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ANALYSIS, ARTICLES

The left and indyref2

 

yesno

Opposition to indyref2 doesn’t follow the left/right divide

In recent Scottish politics, the focus has been on the call from First Minister Nicola Sturgeon and the Scottish National Party and their allies for a second referendum on Scottish independence based on Scotland having a say on its constitutional future prior to Brexit. The grounds of this appeal are flimsy at best as out of an electorate of some four million, only 1.6 million cast a vote to remain in the EU with one million Scots voting to leave and the remainder obviously not feeling strongly enough, either way, to bother voting at all.

 

An interesting facet of those who are the most vocal in their calls for the break-up of the United Kingdom is that they style it as being some kind of progressive move rather than being about nationalism. Many of them loudly protest that they are internationalists and not nationalists and that an independent Scotland would become some paragon of wealth equality and social democracy. Despite the glaring economic holes in the case for independence, including the major downturn in the oil industry since the referendum in 2014 and the Scottish budget having a potential £15bn shortfall, they claim that Scotland could go its own way and avoid austerity and eradicate poverty.

Given that the majority of prominent independence campaigners are pitching the campaign to have a second independence referendum on what might be described as a left-wing platform, it is interesting to hear from voices on the left who are against having what is being styled as indyref2.

Arthur Scargill, one of the best-known leaders of the trade union movement in modern times has spoken out against holding another independence referendum until at least after Britain leaves the EU. Quoted in the Morning Star newspaper of 15 March he said:

ARTHUR SCARGILL opposed the call for a second Scottish independence referendum yesterday and said Scotland “has an obligation” to abide by the vote to leave the EU.

The former National Union of Mineworkers (NUM) president said that Scottish First Minister Nicola Sturgeon’s demand for another referendum should not be granted yet.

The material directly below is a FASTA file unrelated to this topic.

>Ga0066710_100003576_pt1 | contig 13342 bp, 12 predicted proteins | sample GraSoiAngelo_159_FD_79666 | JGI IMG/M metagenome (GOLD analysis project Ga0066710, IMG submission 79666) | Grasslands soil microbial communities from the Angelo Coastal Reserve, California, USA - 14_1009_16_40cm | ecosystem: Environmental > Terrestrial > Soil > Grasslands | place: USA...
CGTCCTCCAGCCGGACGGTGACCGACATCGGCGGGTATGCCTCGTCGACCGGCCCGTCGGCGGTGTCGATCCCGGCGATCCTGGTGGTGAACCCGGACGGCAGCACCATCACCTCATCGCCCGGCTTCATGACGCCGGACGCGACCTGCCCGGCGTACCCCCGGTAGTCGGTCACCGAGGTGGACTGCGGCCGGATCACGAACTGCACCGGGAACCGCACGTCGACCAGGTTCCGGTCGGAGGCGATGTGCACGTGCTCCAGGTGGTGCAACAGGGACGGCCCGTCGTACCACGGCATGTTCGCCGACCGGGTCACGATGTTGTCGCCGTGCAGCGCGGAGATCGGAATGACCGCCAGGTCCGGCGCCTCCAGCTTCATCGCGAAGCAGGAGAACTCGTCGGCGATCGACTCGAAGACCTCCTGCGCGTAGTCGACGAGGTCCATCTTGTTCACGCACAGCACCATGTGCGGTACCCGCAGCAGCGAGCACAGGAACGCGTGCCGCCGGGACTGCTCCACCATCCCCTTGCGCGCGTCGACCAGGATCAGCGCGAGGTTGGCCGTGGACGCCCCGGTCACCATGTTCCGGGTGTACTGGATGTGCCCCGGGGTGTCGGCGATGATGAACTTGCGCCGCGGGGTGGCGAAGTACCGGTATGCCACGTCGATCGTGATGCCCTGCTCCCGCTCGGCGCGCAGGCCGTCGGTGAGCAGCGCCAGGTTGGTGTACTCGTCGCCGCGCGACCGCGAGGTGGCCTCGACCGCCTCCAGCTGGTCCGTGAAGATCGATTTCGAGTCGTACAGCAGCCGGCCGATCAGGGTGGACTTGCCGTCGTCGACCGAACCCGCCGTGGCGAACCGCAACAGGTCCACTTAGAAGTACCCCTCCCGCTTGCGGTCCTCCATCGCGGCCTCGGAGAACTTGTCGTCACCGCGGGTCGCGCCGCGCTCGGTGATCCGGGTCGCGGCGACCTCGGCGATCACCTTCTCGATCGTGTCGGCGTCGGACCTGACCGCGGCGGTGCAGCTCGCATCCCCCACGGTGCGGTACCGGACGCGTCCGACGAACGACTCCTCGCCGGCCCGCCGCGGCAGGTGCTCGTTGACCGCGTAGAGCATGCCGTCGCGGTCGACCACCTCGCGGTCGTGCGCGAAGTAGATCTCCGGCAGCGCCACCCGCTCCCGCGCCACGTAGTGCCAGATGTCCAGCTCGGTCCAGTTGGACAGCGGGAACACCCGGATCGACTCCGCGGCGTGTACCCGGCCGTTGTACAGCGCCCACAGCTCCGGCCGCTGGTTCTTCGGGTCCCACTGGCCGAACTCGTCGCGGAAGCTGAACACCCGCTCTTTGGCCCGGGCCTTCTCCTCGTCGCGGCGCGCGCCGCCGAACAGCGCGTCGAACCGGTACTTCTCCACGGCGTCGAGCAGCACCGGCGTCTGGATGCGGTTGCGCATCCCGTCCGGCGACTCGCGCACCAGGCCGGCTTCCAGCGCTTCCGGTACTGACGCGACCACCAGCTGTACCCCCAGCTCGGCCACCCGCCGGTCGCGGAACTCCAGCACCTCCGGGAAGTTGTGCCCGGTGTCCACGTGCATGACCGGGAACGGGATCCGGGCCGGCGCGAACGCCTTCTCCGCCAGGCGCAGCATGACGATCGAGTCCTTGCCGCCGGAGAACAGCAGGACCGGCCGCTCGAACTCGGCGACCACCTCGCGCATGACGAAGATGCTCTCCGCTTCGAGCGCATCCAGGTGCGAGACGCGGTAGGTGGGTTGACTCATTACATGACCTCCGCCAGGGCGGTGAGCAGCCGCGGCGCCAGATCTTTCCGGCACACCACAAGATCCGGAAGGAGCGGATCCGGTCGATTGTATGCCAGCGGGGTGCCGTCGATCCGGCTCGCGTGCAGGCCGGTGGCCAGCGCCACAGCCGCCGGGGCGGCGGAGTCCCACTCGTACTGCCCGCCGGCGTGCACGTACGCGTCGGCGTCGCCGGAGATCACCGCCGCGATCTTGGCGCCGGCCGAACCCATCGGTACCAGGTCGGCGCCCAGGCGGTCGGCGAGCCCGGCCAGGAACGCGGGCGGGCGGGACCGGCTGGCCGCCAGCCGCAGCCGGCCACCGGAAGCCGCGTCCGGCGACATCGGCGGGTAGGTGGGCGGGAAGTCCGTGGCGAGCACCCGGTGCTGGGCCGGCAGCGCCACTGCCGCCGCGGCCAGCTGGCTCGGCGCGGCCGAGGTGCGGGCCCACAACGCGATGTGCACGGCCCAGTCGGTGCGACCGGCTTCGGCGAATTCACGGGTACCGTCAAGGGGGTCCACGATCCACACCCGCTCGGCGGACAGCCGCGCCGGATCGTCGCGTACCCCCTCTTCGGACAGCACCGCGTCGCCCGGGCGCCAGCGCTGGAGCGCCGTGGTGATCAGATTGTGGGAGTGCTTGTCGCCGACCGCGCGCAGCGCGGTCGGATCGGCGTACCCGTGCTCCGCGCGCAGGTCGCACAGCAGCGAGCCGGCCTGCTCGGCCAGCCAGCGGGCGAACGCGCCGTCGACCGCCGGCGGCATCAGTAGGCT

He told the Star: “Parliament must reject any proposal from the SNP for a second referendum until the UK has fully left membership of the EU.

“Then, and only then, should any suggestion of separation be even considered. I am speaking as a socialist.

“The Scottish people voted 55.3 per cent to remain in the United Kingdom. The Scottish people also voted in the largest ever known referendum whether the UK should remain in the EU or leave the EU.

“Having participated in that ballot they are bound to accept the decision to leave.”

Mr Scargill added: “I have fought all my life, along with people like Tony Benn, for the UK to withdraw from the iniquitous EU.”

Mr Scargill makes the important point that Scotland voted first to remain in the United Kingdom and then it voted as part of the UK to leave the European Union.

Also quoted in the Morning Star article is Ian Davidson the former Glasgow Labour MP:

Ian Davidson, a member of Radical Options for Scotland and Europe (Rose), told the Star that the possible consequences of Scotland leaving the EU and “separating” from the rest of Britain should be made clear before any referendum decision is made.

He said: “The SNP is using the Brexit vote as an excuse to hold a referendum.

“The economic situation is far worse now in Scotland than it was before, so another referendum would be a disaster.

“Jeremy Corbyn and John McDonnell said that a separate Scotland would have ‘turbocharged austerity,’ and that would be correct. “We need socialism and not separatism. Labour would campaign against the idea of another referendum, but would not block it in Parliament.”

The timing of the referendum call also serves the SNP’s plan to “galvanise supporters” for local elections in May, Mr Davidson added

From what might be termed the industrial left comes a damning critique of the SNP’s plans to break-up the United Kingdom and stay in the EU. Workers, the journal of the Communist Party of Britain (Marxist-Leninist) had this to say in its March/April 2017 issue:

When over 72 per cent of the British electorate turned out in the EU referendum – a higher figure than in the last five general elections – it was clear they were voting as a British voice. Regions, sections or “nations” were not determining their own futures in or out of the European Union. It was a vote for Britain as a whole with a result that applied to Britain as a whole.

The path to this clear democracy had already been established in 2014 with victory for the rejection of Scottish independence in the referendum by nearly 11 percentage points. That decision reaffirmed that we are one nation from the Scilly Isles to the Shetland Isles.

And that:

Such worker unity is essential if we are to defend ourselves against the capitalist club that is the EU, with its free flows of capital and labour, anti-worker judgements in the European Courts of Justice and attacks on sovereignty. The class that forged the nation voted as a nation to reject the EU.

So it is clear that opinion on the left of politics is in no way unanimous in its support for Scottish independence and thus the future of Scotland both in the United Kingdom and the European Union cannot be reduced to a simplistic left versus right debate.

By David Andrews

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